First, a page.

So, in the same spirit, this street urchin is out to earn. He is filthy dirty alright, but watch his moves. He looks around as your car continues to rev, and then he begins gesturing to your friend. The way he does it, you might be fooled into thinking the two have known each other for years.

Nyuma… nyuma… nyuma… hapo. That is, back… back… back… there (meaning stop).

These are calls to help your friend reverse the car without bumping onto others.

Sasa ingia hapa – meaning, now enter here.

And as easily as that your car is securely parked… Well, other cars cannot easily ram into it, but other dangers can befall it. For example, your side mirror and headlights can mysteriously disappear when you are inside the diner. And here is where the urchin’s services formally come into play.

Nairobi is famous for a variety of things, beginning with being a world force in athletics. It is also home to Lupita Nyong’o, who has captured the world’s attention in recent years, strutting down the red carpet in Hollywood.


In a two or three sentence conversation in Kiswahili, the street urchin and your friend seal a business deal without any paperwork. The urchin is going to guard and protect your vehicle from burglary – at a fee. Ksh.100, roughly one US dollar, does it. If you sweet talk him, he might accept half of that. After your time at Kengeles and before proceeding to Simmers, your friend will holler street style (Mambo poa? Meaning are things fine?), and the urchin will assure him that he is still taking good care of your car and you need not worry.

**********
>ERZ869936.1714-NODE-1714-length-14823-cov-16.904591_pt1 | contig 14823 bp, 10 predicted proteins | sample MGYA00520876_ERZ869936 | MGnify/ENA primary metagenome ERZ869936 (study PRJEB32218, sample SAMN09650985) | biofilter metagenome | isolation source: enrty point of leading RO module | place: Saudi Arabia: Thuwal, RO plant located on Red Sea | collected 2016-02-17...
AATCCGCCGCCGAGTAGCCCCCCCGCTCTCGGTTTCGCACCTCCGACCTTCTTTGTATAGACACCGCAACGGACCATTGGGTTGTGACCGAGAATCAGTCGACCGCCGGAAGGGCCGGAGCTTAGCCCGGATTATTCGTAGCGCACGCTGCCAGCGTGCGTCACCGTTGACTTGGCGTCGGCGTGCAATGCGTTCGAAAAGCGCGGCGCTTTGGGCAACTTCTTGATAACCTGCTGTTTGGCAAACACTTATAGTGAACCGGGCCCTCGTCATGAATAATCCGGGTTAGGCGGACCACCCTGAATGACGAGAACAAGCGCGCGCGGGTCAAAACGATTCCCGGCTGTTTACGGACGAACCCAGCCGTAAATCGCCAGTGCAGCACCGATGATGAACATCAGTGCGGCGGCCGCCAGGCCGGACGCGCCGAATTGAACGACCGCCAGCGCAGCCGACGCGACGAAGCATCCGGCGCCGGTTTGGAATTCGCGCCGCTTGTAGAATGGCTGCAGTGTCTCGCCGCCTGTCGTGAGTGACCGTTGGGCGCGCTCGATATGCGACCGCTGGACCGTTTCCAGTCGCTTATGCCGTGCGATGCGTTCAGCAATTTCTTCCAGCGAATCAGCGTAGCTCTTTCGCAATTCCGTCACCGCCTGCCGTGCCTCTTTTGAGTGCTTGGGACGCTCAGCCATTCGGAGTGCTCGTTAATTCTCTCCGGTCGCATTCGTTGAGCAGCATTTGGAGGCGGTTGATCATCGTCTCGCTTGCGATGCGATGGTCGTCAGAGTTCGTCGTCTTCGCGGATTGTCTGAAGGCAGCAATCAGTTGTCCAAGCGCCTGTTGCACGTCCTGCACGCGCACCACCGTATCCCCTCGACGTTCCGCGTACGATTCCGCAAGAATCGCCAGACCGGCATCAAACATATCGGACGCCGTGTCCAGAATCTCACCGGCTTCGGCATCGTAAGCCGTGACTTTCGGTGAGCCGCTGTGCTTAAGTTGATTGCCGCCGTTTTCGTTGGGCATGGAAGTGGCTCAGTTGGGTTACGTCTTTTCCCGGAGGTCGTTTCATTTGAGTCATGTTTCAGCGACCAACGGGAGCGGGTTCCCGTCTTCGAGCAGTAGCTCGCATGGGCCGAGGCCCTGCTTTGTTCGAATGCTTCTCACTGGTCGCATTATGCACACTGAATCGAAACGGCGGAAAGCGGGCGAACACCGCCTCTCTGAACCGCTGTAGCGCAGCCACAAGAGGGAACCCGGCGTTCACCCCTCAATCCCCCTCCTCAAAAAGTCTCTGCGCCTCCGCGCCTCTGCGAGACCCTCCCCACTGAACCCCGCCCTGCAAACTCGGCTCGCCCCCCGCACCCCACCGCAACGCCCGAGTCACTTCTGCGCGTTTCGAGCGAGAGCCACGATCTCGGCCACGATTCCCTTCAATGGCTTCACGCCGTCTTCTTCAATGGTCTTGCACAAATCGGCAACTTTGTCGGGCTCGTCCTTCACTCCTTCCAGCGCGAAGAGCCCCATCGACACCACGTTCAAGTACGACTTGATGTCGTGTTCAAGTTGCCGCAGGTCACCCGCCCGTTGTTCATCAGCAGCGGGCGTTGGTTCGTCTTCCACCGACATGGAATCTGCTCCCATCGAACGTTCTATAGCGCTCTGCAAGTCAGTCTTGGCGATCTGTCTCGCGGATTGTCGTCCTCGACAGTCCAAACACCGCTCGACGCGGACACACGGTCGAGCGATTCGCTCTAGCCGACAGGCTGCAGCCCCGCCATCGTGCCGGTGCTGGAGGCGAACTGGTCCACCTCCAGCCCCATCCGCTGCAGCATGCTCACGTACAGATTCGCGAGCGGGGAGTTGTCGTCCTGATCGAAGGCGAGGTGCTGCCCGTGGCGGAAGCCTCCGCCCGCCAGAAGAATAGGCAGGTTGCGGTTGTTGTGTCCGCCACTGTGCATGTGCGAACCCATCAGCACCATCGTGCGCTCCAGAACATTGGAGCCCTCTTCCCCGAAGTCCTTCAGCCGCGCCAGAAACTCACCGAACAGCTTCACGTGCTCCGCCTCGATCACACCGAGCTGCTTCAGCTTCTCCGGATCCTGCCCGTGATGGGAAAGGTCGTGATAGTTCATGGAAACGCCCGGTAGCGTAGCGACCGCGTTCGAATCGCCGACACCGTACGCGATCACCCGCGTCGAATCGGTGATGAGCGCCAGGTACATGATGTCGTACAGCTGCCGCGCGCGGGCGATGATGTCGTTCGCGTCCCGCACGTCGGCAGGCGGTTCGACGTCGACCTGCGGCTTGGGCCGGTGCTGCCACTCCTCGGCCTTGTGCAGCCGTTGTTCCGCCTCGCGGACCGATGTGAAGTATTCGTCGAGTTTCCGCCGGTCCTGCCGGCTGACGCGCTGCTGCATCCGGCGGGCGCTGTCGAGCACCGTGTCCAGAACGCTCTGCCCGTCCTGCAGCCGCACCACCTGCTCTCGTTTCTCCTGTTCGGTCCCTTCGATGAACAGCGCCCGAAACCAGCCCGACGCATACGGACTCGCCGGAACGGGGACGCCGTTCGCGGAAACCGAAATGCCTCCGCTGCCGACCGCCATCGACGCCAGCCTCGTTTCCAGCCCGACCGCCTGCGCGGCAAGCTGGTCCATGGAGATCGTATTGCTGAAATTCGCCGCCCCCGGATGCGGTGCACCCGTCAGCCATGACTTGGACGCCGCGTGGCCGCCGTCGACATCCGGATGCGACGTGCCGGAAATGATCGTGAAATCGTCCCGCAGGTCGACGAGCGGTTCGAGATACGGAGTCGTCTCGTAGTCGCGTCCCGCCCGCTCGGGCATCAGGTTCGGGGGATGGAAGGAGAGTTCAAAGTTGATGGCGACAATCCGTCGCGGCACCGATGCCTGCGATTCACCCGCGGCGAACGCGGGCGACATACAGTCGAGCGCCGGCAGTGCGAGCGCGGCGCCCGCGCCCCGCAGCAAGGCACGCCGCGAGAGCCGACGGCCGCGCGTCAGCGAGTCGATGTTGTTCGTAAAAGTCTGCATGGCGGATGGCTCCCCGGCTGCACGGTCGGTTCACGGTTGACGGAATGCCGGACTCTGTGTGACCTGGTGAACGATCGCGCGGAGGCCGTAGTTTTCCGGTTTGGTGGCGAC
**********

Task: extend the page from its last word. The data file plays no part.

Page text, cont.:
In these instances, the driver/chokora relationship is far more reliable than banking on cops on the beat. If you don’t involve the urchins in guarding your car, they’ll dismember whatever is easy to detach, and then hang around to save your day by offering to quickly search for second-hand parts – never mind that all hardware shops are closed at night! Do the math. Of course there are many Nairobi hotels whose parking spaces are taken care of by hotel guards, so, despite the enterprising spirit of the few urchins still in the city, you and your car are largely safe.

A Visit to Eastlands

One day, your friend could decide to leave the car behind and show you the Nairobi where real people live. I mean, people who live on $1 each day and save the balance of their daily earnings (a dollar or two) for other important things like children’s school fees. The best place for you to see this is Eastlands, which is a series of city estates that were built by the British for the African workers when Kenya was under colonization. These estates include Maringo, Jericho, Jerusalem, Kimathi and a few more. In these estates, you will find one happy lot; people who live in old one or two bedroom houses and feel blessed that they do not live in the real slums where tin shanties cover the land.

There are different city spots from where you can board a public transport minibus or van, commonly known as matatu, to get to Eastlands. The most popular is Commercial Stage. In the 14-seater Nissan or Toyota van, passengers will seat in threes and you’ll soon be on your way.

Before 2002 when President Kibaki took over leadership, the same matatus were allowed a seating capacity of 18. But guess what? A single one would carry almost double that. You would enter an empty matatu and move to the farthest seat trying to escape the roughness of extra capacity, but it would only take a couple of minutes before a grown man or woman stuck their butt in your face as they stood bending in front of you, trying to avoid hitting the roof. In minutes, the vehicle looked more of a chicken coup than a passenger van.